Flint water contamination allegedly linked to environmental racism

LEGISLATION TO HELP FLINT FAMILIES

Senate members announce an amendment to the Energy Policy and Modernization Act that is intended to help Flint families affected by lead-contaminated water, seen in the left of this photo. (Courtesy of Senate Democrats) 

The controversy over Flint, Michigan’s contaminated water crisis continues to rage, now sparking claims that negligence toward the lead-poisoned water is part of a larger national trend of environmental racism. In the wake of investigations exposing the official’s apathy toward poisonous water’s effects upon the community, the EPA official responsible for the Midwest region of the U.S. has resigned, effective Feb. 1. In addition, Reuters reports that the FBI is launching a criminal investigation to investigate whether Flint officials have broken U.S. environmental laws in their mismanagement of the city’s toxic water source.

The problem began in April 2014, when the city switched to using the Flint River as a water source to save money, a New York Times timeline reports. It wasn’t until October 2015 that officials advised Flint residents to stop drinking the water.

With lead content in the river as to be classified as “toxic waste,” Flint residents and Americans nationwide are left wondering why the pollution problem wasn’t addressed sooner. Huff Post interviewed several sociology and environmental justice experts who pointed to the fact that the city of Flint is low-income and primarily black, hinting that the government might have taken more notice had the crisis been in a whiter, wealthier city. Poorer areas tend to have looser environmental regulations and less resources to fight against environmental dangers.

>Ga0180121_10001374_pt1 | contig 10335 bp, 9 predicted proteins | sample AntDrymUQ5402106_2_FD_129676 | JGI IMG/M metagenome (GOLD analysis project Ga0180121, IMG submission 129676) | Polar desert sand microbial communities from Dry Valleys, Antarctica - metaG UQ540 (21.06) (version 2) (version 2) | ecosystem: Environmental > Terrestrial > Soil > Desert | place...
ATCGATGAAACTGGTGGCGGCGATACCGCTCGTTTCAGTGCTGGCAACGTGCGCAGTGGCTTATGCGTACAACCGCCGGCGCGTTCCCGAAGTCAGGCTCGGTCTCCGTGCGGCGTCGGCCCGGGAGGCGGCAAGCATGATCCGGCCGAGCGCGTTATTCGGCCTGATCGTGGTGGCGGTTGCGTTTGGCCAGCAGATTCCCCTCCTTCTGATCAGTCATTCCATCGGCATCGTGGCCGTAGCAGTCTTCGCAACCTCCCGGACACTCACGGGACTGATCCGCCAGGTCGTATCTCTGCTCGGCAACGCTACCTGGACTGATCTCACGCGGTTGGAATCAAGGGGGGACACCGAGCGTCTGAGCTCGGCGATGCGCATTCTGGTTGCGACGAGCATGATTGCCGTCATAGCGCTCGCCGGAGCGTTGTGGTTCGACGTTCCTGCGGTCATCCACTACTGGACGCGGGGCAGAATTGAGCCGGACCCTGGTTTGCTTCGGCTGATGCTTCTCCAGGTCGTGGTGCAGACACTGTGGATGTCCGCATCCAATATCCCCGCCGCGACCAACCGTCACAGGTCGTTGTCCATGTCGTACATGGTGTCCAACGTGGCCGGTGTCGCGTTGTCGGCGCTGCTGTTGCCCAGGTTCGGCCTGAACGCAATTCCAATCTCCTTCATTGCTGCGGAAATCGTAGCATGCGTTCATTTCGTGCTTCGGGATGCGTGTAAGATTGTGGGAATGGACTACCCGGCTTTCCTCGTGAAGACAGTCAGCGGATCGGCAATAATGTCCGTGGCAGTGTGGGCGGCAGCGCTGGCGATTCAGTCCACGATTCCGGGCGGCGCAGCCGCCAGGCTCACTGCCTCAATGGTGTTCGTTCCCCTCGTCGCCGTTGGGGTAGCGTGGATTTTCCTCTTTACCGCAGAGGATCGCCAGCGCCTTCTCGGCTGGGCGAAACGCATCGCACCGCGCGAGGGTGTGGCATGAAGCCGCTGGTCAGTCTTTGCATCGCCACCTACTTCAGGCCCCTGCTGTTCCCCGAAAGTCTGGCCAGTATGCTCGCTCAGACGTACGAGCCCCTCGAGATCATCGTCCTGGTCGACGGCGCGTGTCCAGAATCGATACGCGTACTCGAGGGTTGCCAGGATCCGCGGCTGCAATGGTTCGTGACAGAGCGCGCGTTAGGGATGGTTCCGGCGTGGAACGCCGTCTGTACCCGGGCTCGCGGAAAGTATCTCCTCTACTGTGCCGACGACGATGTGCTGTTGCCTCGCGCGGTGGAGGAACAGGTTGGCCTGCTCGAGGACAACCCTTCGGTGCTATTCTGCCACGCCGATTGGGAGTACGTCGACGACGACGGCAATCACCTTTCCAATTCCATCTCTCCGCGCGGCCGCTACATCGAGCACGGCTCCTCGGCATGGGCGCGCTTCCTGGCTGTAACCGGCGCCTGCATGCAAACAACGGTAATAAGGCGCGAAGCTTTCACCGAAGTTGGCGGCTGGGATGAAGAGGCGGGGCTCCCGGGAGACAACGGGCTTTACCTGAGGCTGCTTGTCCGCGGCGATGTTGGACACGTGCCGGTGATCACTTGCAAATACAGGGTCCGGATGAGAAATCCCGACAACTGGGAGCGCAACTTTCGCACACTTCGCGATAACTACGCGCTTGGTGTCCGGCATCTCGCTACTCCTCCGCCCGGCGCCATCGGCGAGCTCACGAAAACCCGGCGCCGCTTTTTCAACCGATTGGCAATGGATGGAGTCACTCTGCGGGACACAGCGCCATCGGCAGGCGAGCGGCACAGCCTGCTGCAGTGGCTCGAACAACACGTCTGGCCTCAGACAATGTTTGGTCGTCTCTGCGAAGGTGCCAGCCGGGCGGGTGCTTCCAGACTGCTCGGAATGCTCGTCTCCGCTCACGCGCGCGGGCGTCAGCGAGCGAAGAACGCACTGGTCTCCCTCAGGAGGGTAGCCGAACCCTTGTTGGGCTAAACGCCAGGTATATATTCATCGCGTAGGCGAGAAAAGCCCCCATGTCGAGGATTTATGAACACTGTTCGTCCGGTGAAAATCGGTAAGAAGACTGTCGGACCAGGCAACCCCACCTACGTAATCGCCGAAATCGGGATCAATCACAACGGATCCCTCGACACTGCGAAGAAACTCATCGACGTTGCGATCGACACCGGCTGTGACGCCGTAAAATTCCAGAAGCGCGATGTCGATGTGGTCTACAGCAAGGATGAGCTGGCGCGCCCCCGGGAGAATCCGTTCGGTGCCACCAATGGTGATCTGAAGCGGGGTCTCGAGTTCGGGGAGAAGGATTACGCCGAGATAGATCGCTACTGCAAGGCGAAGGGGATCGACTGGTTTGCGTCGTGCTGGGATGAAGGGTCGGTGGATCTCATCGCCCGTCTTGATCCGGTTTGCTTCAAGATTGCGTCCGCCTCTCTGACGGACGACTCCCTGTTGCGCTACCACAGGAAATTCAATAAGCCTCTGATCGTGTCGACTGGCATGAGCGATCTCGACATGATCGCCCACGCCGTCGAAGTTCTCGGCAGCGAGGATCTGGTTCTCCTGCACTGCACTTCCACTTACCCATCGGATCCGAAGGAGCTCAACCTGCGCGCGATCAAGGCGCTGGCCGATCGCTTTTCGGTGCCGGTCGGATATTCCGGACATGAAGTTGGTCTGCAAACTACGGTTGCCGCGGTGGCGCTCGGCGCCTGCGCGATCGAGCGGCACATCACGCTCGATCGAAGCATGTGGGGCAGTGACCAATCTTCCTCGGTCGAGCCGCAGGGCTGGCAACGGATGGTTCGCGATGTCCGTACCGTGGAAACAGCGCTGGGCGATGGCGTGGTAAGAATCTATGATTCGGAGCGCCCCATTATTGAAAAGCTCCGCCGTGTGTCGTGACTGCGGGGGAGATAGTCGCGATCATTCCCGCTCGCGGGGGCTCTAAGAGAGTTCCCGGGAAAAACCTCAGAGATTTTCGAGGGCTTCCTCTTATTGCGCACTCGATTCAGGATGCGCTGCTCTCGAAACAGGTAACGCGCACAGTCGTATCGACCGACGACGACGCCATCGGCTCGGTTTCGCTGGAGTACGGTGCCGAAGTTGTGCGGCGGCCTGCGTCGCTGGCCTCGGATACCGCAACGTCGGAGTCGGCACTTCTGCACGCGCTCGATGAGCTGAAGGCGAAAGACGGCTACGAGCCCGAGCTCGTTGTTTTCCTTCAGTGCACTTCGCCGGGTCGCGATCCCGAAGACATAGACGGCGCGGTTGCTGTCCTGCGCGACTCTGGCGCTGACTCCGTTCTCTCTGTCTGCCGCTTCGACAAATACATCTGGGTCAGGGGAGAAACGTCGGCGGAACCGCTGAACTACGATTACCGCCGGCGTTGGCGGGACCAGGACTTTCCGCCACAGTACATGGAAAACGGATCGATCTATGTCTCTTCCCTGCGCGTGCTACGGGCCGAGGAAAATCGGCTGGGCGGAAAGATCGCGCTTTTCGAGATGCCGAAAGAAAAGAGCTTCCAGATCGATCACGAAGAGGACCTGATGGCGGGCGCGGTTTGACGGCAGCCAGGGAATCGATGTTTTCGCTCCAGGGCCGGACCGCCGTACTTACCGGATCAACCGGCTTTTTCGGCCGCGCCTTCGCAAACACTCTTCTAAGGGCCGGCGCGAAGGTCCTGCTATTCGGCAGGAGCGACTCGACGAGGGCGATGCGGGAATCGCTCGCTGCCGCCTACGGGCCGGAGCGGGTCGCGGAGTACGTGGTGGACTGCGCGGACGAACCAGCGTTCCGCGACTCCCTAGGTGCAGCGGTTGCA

Michigan State University sociology professor Carl S. Taylor told Huff Post,

“It’s not just about black lives mattering here. Poor people’s lives don’t matter [in Flint]. Flint didn’t just get bad. The water just made everyone notice. Everyone is acting surprised, but it’s real simple. This is a big part of American history. No one wants to talk about it, but the chickens have come to roost.”

 

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